My first line of attact is to talk to DD, explain why her behaviour isnt acceptable, etc. Even as a 2yo, very basic things such as 'No. Dont touch that, that will hurt you' or 'No. Dont tantrum in the shops/park or we go home' etc. I find the biggest thing is to make good with a threat. No good saying 'eat all your dinner or no dessert,' then letting them have dessert after one mouthful of dinner, IYKWIM. That doesnt teach them that you mean what you say. Or another example, if we are at the park and she starts throwing a tantrum because other kids wont play the game she wants to etc, she gets a warning, to the effect of 'dont start sooking, you dont always have to play your game, try their game, if you dont behave we go home' and if the tantrums continue i pack her up, no fuss, no other 'punishment'and just take her home. She screams the whole way home but i say to her 'i told you to play nice and stop with the tantrum, and if you didnt we would go home. You didnt behave so we are going home.' she doesnt like it one little bit but she does understand and does know that next time there will be consequences if she doesnt listen to me.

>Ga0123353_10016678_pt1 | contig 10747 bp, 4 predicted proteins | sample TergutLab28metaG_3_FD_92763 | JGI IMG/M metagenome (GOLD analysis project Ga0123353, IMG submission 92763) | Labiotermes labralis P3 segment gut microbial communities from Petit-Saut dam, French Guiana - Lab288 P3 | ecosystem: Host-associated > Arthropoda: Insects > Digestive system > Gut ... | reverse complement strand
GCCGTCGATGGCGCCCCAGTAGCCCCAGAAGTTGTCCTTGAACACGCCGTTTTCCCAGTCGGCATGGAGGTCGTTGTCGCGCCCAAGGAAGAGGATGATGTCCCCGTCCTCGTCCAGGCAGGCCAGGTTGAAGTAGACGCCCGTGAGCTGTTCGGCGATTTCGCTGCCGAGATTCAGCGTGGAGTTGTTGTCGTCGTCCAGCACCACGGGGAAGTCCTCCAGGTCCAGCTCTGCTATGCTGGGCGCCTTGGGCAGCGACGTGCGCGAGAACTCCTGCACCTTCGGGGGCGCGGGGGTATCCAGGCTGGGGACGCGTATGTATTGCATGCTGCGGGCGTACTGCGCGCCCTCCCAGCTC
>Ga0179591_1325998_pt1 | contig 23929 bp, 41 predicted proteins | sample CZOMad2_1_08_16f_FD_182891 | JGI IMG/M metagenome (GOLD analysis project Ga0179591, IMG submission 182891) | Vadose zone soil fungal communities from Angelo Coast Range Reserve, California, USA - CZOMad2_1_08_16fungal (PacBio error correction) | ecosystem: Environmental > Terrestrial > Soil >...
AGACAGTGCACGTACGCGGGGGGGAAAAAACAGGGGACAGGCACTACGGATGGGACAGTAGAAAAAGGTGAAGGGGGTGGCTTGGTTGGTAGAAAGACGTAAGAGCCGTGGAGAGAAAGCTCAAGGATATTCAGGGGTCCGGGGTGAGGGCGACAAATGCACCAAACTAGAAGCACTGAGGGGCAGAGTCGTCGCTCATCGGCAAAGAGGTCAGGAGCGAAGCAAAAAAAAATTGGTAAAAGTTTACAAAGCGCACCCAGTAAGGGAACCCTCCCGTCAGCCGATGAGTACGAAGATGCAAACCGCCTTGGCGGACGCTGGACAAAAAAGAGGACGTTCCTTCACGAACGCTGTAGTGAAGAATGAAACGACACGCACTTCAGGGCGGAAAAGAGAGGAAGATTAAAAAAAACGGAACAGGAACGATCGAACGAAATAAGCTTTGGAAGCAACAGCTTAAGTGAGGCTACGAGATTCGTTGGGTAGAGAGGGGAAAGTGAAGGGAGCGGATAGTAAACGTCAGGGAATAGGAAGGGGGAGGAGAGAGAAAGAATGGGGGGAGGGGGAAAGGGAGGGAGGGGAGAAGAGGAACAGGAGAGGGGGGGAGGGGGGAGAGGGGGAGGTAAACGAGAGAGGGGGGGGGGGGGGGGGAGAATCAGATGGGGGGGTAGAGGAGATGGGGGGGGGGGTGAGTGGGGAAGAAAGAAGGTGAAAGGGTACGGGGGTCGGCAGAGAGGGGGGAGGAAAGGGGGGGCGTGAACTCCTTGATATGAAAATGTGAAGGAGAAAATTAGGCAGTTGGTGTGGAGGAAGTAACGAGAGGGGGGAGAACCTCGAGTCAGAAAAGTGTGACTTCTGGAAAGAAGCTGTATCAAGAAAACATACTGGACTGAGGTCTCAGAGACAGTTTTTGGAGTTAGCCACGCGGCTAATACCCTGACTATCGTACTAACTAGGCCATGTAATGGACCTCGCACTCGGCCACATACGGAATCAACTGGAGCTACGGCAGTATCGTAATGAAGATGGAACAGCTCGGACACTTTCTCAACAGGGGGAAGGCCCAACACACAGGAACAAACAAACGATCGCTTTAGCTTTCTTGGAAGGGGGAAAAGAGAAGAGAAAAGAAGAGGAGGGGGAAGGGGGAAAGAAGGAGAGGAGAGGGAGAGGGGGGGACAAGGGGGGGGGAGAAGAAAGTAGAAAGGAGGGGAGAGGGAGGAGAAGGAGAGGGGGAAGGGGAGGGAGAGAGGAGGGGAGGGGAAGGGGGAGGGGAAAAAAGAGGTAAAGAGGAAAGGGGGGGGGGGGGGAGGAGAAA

Wow that was a ramble, hope it helps!

    Sent from my GT-I9100T using BubHub

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  10. #18
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    headoverfeet is offline The truth will set you free, but first it will **** you off. -Gloria Steinem
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    I'd like to hear from those that have more than 2 children?